The Hampstead Theatre stages this long awaited revival of the celebrated play by Mike Leigh, directed by the author himself, thus bringing the show back to the same place it premiered in 1979. A strong and affecting production, the play has earned a West End transfer to the Duchess Theatre in mid-April.
The story centres on Jean, a young, working-class petrol station attendant who lives in a cramped bedsit in Kilburn, whose state of mind is threatened by solitude, a string of destructive lovers, alcoholism, and a trove of dark secrets. We join her as she spends an evening partying with her loud-mouthed best friend Dawn, and Mick, her slothful drunkard of a husband. As she is reunited with old friend Len, can Jean keep her crumbing life together and put on a brave face in front of the company she keeps?
Leigh’s observation of life and love is, as always, incredibly accurate. Though the main theme of the play is quite dark and at times extreme, it is punctuated with an uncanny sense of earthy humour that is both hilarious and devastating. Like many of Leigh’s works, Ecstasy moves at a slow pace, yet manages to keep the audience engaged through acute observations, underpinned by a strong, but always ambiguous, ulterior narrative. Though it seems little happens over a long period of time, there is a gradual build-up of anticipation towards an implied end resolution. This is strangely engrossing, and when it does all come together it is incredibly powerful and deeply affecting.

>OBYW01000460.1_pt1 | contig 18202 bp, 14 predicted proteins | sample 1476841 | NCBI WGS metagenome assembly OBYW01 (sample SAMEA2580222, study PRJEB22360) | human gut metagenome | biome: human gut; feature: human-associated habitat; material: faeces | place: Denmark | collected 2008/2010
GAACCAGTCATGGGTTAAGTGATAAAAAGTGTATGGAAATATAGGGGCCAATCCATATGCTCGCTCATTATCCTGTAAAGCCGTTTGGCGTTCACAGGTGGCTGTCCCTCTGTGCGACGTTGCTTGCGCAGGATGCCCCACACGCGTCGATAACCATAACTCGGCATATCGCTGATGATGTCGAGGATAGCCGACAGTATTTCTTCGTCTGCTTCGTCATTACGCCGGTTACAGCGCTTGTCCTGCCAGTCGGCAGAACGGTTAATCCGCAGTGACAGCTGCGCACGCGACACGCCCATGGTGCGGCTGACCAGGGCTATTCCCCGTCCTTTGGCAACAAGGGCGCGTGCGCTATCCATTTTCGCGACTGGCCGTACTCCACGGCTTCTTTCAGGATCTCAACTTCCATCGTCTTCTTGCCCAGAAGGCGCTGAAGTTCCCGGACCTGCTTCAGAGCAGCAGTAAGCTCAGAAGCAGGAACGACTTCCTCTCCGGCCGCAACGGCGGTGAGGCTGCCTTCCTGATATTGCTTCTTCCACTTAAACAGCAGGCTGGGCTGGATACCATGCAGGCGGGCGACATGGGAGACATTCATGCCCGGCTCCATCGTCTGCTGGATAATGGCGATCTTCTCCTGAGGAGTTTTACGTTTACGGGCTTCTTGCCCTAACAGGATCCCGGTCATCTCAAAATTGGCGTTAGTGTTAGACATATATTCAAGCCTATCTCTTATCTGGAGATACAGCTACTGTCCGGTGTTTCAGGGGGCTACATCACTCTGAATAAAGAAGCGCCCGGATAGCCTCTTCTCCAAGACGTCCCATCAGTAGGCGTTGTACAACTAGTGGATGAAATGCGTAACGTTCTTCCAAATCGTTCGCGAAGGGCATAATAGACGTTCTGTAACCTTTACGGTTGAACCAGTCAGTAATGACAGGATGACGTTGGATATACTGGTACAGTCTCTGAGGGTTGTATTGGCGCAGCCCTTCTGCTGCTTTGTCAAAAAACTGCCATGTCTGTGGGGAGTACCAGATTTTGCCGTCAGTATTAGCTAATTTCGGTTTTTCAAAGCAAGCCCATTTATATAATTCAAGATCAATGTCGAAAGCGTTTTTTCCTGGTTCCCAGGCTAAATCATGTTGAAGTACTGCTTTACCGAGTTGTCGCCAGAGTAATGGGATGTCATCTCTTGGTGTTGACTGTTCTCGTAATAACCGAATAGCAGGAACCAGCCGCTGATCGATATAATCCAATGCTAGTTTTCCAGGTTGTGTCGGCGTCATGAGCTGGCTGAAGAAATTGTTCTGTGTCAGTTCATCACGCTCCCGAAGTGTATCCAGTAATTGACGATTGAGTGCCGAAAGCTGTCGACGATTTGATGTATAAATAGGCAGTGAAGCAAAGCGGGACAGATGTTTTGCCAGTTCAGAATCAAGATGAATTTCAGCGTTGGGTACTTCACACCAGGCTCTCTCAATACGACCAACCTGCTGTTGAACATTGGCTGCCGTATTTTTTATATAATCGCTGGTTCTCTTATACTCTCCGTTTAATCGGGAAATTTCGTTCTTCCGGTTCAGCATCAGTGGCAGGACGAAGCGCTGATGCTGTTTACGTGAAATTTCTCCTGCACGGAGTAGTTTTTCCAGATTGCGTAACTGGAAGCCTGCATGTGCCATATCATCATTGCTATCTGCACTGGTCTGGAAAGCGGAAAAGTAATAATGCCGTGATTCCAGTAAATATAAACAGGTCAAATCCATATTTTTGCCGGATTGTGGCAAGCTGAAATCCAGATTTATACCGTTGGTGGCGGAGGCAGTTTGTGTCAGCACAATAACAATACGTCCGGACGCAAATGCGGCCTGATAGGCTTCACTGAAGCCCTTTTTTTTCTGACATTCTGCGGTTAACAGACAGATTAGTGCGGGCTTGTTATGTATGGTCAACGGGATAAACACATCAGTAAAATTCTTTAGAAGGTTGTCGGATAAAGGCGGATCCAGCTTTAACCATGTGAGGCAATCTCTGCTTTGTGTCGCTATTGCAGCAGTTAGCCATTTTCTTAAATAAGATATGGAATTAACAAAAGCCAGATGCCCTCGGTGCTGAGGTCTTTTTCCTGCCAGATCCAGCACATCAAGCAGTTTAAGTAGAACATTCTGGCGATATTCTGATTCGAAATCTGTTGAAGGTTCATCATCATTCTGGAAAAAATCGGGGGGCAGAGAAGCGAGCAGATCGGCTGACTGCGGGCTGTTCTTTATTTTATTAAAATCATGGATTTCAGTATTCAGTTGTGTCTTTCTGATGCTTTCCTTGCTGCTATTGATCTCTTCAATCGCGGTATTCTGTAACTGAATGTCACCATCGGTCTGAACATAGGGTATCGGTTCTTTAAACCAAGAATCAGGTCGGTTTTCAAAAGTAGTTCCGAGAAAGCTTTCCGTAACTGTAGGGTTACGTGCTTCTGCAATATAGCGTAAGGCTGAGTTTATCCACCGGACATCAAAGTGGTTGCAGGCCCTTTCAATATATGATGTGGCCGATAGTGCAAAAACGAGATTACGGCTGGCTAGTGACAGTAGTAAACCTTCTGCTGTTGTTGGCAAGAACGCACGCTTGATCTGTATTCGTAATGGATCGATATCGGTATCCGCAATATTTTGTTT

Leigh directs an outstanding cast and marries his talent with theirs to create some truly awe-inspiring performances. He manages to bring out every smallest detail and mannerism of his complex characters, all played adroitly by an extraordinarily agile cast. Even if you have trouble making out the script through some of the characters’ accents (ranging from a thick Brummie to a broad Irish), they still manage to communicate what’s happening perfectly through their strong performances. In particular, Daniel Coonan sparkles as Roy, Jean’s bullying and brutish lover. Coonan brings a commanding and intimidating presence to the stage; he is truly terrifying during the climax to Act I, and deserves praise for a bravura performance.
The overall effect of this production is that you feel like you’ve spent two and a half hours with very real people, through their many highs and lows. Despite its snail’s pace, the cast’s staggering performances and Leigh’s genius script and direction carry the audience through. Ecstasy is, indeed, an ecstatically well-judged, gloomy and powerful play, and a superb choice for a West End transfer.
Ecstasy plays at the Hampstead Theatre, London NW3 3EU, until 9 April 2011. Tickets cost £22 (concessions available). To book call 020 7722 9301 or visit www.hampsteadtheatre.com. The show transfers to the Duchess Theatre, 3-5 Catherine Street, London WC2B 5LA, from 12 April, where tickets will cost £29 (£22 Monday to Wednesday and Thursday matinees); booking is open through London Theatre Direct.